However much the residents like to tell tales about each other, they are still reluctant to get involved in each other’s affairs. Everyone seems to know that the bossy man from across the way is abusive towards his wife and step-son but no one wants to do anything about it. The boy wanders the same woodland as Seiji, loudly singing the Gatchaman theme song with its cheerful chorus of the world being as one, and trying to keep out of his stepfather’s way. Only Hinako, witnessing the man about to inflict some harsh discipline on his step-son is brave enough to say something but her intervention only provides a momentary reprieve.

Though largely played for laughs there are some darker sides to the world of the danchi – the covert affairs, the gossip, the boredom, and the wilful ignoring of other people’s distress, to name but a few. In true Osakan style there is however a warmth to the comedy coupled with an endearing silliness which contrasts nicely with the more melancholy aspects hanging around the edges. Taking in everything from petty local politics to murder accusations and over zealous TV reporting, not to mention aliens, The Projects’ ambitions are wild and the tone oddly surreal but then again, nothing’s impossible in the danchi!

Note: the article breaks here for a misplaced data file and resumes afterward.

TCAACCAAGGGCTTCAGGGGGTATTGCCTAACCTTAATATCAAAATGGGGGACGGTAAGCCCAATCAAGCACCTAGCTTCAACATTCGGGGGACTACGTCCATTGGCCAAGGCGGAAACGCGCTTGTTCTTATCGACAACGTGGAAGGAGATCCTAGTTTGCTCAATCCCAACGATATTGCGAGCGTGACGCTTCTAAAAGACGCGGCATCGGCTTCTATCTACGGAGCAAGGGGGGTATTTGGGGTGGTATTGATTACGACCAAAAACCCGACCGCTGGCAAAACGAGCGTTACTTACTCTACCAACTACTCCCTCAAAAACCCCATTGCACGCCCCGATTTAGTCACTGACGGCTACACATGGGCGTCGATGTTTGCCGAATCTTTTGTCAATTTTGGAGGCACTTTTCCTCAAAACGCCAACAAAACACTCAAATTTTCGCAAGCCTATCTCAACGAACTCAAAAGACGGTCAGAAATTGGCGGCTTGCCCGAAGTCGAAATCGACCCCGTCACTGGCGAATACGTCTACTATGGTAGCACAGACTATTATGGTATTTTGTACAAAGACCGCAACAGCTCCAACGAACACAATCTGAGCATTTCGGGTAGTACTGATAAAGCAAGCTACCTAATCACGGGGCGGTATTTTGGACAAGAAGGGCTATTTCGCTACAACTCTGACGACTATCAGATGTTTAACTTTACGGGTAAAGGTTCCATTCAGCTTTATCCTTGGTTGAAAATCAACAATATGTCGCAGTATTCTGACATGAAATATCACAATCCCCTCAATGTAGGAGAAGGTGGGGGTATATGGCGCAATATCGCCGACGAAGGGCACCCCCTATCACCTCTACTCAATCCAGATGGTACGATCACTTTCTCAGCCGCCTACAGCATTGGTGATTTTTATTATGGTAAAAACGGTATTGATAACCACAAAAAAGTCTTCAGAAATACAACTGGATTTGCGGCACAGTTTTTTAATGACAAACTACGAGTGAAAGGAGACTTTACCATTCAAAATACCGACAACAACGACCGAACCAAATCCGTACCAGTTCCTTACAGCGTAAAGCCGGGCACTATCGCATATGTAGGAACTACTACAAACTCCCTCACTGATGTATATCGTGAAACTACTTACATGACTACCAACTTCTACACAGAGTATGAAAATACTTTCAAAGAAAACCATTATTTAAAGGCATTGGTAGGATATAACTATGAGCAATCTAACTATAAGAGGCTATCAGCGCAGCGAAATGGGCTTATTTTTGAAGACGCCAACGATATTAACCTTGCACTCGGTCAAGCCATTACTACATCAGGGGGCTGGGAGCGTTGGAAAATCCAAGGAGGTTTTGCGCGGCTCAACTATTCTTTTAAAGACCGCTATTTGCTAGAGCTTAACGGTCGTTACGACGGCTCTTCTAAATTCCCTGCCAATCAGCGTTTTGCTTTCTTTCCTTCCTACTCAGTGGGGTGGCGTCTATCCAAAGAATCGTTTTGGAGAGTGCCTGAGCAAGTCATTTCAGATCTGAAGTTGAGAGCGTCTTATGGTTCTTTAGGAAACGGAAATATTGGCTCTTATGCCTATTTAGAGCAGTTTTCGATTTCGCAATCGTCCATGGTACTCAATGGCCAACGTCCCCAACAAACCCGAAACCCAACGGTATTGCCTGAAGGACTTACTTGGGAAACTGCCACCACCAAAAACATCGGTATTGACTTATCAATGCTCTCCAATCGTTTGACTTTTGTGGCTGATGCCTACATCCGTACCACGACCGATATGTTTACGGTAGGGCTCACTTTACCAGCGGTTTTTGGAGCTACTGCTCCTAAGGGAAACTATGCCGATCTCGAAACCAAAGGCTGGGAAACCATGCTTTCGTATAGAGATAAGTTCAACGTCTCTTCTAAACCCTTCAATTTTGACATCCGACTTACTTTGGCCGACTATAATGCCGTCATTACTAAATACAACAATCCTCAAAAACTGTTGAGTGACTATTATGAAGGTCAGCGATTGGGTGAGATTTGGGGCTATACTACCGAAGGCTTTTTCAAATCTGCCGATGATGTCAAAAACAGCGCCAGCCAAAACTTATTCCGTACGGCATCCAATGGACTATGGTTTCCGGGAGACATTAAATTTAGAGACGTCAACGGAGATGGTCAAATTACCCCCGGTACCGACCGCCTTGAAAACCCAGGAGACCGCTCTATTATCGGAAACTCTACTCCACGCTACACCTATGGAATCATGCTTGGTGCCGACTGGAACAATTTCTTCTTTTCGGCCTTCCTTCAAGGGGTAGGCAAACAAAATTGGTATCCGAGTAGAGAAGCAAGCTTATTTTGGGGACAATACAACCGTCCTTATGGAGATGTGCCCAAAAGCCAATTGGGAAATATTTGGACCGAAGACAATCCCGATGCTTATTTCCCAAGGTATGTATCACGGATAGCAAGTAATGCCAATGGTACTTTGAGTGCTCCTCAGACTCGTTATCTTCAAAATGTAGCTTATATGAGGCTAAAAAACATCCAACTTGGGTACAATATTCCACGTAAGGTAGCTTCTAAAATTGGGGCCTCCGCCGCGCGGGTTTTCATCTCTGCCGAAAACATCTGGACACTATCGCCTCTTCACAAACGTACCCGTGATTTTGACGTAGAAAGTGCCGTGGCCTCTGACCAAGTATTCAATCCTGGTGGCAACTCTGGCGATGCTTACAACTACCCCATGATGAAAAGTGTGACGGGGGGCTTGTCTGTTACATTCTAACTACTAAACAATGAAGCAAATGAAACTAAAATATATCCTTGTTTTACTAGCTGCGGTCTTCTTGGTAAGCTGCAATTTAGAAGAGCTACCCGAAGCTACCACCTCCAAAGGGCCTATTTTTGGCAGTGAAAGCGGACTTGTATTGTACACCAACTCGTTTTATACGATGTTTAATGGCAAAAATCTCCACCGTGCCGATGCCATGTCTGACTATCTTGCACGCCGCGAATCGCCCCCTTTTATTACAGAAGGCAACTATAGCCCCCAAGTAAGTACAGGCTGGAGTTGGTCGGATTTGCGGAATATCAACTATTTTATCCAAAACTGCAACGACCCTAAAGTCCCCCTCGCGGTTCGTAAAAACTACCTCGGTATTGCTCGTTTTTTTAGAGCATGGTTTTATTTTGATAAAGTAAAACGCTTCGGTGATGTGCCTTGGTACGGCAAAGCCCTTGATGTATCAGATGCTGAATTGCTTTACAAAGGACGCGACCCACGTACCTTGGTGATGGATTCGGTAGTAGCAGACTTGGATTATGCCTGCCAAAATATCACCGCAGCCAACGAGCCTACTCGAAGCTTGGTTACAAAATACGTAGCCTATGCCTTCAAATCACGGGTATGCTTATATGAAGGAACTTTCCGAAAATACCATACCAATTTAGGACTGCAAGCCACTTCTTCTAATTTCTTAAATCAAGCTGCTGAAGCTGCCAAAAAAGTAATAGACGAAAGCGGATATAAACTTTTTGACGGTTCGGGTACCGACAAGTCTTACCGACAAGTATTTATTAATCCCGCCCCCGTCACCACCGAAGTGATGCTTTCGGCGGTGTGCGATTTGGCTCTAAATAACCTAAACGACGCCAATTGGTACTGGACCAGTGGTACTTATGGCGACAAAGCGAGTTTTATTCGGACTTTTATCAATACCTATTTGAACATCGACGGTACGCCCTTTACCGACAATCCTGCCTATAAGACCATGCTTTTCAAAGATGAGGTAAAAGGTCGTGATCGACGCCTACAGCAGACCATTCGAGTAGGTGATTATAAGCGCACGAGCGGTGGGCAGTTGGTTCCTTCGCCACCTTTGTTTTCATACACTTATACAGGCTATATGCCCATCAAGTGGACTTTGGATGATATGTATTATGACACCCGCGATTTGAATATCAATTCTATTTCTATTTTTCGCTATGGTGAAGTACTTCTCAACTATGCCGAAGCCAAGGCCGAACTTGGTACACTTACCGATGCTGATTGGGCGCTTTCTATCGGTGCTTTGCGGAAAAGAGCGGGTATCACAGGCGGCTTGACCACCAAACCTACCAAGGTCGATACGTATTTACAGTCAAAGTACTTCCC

The Projects was screened as part of the 17th Nippon Connection Japanese Film Festival.

Original trailer (English subtitles)